One of the most contentious things about Britain’s current lockdown status – or at least, one of the ones which has caused the most spluttering on Twitter, which is not quite the same thing – concerns the question of commuting. Consider this extract from Boris Johnson’s address to the nation last night:
“We now need to stress that anyone who can’t work from home, for instance those in construction or manufacturing, should be actively encouraged to go to work.
“And we want it to be safe for you to get to work. So you should avoid public transport if at all possible – because we must and will maintain social distancing, and capacity will therefore be limited.”
This led to a certain amount of disquiet on social media. How would it be possible, many government critics wondered, to get to work if you were avoiding public transport? Actually, cheerleaders for the government replied, most people don’t use public transport to get to work, and (I’m paraphrasing, but not by much) the belief that they do is a sign of how Britain’s London-centric media class is out of touch with real blah blah blah.
On this one, as it happens, the government’s cheerleaders have a point. It’s not quite true to say that only people in and around London rely on public transport to get to work. But they are massively more likely to.
This graphic from consultancy CBRE contrasts workers’ usual method of commuting in London, to that in the rest of England:
Perhaps surprisingly, similar proportions of the population walk (9-10%) or cycle (4-5%) in both samples. But twice as many take a bus or coach in London (15% vs 7%), and nearly four times as many take the train (38% vs 10%), compared to the rest of the country. On the other side of the equation, at 67%, the percentage who drive is more than twice as high in England as a whole than in London, where it’s just 30%.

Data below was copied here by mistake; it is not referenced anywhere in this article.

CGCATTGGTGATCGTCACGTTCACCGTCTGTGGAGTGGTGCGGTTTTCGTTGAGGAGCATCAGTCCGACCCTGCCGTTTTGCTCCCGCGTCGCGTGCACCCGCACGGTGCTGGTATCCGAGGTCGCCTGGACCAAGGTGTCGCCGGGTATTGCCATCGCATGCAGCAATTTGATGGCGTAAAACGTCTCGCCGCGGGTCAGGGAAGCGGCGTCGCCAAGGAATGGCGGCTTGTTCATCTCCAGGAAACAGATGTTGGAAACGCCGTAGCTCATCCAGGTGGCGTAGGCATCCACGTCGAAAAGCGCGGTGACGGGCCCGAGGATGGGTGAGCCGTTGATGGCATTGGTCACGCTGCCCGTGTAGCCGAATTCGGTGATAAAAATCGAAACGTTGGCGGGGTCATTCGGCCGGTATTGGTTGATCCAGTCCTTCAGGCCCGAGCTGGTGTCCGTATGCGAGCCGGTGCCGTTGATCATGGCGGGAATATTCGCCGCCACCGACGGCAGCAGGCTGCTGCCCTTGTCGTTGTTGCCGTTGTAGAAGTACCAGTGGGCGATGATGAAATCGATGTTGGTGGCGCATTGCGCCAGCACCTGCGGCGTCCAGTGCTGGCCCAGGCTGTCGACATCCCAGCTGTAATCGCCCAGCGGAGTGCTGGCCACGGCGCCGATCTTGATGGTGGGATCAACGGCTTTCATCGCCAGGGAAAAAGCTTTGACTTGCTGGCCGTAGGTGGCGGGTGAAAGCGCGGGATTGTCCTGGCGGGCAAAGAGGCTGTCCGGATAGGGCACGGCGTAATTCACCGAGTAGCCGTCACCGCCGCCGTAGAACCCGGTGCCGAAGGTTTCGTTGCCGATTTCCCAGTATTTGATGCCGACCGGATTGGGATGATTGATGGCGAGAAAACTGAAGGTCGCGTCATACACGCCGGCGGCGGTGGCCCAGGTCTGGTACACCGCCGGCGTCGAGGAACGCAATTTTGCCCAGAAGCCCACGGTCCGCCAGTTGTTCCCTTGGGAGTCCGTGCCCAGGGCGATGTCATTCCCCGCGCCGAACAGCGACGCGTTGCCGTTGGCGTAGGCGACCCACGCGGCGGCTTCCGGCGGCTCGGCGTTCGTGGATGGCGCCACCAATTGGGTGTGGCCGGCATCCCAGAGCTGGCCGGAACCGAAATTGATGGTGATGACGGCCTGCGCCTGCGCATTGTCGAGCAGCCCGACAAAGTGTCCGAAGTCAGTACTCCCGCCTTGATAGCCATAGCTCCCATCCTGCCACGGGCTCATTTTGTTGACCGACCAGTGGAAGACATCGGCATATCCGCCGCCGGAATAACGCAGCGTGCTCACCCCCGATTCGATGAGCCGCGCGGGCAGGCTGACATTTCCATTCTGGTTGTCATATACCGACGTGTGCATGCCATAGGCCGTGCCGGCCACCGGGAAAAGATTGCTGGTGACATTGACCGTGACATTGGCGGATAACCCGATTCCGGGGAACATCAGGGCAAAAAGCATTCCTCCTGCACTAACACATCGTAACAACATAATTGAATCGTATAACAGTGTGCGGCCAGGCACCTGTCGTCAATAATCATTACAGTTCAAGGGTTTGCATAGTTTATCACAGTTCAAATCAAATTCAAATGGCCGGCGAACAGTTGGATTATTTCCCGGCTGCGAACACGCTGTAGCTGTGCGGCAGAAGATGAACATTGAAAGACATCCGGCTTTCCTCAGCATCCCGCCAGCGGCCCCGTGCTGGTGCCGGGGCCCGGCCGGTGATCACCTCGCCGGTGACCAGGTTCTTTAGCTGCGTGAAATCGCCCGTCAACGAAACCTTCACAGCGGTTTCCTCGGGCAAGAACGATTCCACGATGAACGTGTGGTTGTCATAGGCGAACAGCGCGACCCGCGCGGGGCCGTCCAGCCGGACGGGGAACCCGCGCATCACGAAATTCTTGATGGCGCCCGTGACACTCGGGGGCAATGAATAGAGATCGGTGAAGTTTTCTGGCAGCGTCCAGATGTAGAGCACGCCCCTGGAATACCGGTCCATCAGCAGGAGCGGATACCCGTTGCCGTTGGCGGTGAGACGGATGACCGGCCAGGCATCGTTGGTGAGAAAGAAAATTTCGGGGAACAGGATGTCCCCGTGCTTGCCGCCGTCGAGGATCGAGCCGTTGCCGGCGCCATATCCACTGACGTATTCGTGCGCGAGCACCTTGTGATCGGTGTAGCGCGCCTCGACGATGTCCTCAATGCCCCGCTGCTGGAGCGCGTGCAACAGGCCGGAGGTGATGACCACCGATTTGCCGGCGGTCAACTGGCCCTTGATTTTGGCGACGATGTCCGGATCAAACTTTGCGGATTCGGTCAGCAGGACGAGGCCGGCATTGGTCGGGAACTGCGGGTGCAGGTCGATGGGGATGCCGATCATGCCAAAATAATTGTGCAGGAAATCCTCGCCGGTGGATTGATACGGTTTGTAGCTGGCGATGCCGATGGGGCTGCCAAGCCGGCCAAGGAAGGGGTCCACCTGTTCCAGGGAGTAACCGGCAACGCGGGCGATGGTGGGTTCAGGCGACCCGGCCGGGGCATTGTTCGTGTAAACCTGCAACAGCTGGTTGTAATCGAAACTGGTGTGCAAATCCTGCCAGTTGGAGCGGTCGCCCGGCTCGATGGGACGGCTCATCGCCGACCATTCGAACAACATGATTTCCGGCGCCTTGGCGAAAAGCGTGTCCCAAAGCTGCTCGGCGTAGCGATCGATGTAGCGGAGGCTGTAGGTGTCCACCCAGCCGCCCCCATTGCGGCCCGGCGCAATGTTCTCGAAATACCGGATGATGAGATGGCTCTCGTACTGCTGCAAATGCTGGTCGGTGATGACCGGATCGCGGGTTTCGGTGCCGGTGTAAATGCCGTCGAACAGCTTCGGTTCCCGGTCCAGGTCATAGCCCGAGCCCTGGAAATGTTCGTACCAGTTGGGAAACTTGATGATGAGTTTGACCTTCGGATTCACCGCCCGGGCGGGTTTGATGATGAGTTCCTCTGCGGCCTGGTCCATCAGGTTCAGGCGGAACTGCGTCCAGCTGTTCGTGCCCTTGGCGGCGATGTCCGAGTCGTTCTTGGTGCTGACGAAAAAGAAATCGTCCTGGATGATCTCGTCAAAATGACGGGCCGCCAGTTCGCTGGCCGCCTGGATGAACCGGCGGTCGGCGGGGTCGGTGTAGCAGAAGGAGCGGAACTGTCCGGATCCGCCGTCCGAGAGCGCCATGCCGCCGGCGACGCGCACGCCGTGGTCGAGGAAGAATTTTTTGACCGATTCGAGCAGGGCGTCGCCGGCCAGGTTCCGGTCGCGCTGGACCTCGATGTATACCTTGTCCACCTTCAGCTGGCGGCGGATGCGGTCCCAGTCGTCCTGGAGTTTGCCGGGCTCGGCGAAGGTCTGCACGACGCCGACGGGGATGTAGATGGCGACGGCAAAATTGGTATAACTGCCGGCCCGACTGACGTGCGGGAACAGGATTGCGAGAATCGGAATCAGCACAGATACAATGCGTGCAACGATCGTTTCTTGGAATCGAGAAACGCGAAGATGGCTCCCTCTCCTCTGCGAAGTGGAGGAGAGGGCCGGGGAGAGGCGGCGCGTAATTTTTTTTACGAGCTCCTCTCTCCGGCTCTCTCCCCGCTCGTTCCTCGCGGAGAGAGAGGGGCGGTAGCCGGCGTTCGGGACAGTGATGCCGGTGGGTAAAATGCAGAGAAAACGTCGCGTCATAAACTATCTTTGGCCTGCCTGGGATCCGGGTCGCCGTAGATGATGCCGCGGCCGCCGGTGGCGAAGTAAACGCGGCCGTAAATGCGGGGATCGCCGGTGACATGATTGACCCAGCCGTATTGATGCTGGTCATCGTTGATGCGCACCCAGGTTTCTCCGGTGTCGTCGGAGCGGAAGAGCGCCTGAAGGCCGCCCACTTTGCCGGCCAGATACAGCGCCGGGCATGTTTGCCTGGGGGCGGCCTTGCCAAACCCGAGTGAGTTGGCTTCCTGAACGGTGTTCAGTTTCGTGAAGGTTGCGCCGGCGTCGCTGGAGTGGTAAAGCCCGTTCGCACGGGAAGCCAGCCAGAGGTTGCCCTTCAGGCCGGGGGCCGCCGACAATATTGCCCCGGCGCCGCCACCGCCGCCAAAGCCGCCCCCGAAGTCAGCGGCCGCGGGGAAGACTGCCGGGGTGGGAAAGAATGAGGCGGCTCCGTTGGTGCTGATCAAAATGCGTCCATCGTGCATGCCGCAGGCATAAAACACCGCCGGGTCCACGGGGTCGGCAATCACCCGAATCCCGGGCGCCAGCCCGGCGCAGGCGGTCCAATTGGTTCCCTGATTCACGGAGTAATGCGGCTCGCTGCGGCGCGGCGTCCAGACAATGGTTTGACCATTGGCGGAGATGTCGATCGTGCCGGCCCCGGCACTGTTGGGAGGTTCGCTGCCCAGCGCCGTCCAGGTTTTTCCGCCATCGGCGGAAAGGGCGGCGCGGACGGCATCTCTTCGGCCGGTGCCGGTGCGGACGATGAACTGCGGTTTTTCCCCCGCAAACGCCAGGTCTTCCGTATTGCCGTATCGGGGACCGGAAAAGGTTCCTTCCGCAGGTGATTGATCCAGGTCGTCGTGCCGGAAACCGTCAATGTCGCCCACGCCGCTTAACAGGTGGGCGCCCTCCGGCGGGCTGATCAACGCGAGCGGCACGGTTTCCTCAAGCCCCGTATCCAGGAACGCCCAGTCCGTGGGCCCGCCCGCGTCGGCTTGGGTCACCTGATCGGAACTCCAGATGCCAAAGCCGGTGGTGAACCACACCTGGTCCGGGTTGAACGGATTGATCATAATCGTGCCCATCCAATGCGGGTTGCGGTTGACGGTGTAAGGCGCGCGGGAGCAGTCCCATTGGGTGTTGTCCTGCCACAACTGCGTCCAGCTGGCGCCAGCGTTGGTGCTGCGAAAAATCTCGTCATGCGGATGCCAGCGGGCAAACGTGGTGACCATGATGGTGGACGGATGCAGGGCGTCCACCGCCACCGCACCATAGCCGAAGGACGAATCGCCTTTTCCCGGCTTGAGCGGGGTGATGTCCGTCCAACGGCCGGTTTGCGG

This should be no surprise. Between tube, trains and buses, London has a comprehensive, and generally (no, really) pretty good public transport network. Most cities in England do not. And so, in much of the country, people who don’t live within a mile or two of their office will opt to drive.
These charts from the Centre for Cities, based on 2011 census data and looking at England’s core cities, make the same point. On public transport use London is way out ahead:
On car use, it’s way behind:
So in much of the country, the idea of commuting to work without setting foot on public transport makes sense. It’s London that’s the outlier.
That said, in London, the Prime Minister’s advice is confusing, because the capital is hugely dependent on public transport. Large numbers of Londoners don’t just choose to take public transport to work: they don’t own a car and so don’t have a choice. The result is footage like this:
Commuters can be seen piling onto tube trains a day after Boris Johnson said those who are unable to work from home should now be “actively encouraged” to go to work from Wednesday.
— SkyNews (@SkyNews) May 11, 2020
In what one suspects to be related news, Transport for London has just advised passengers to wear masks.
This article is from the CityMetric archive: some formatting and images may not be present.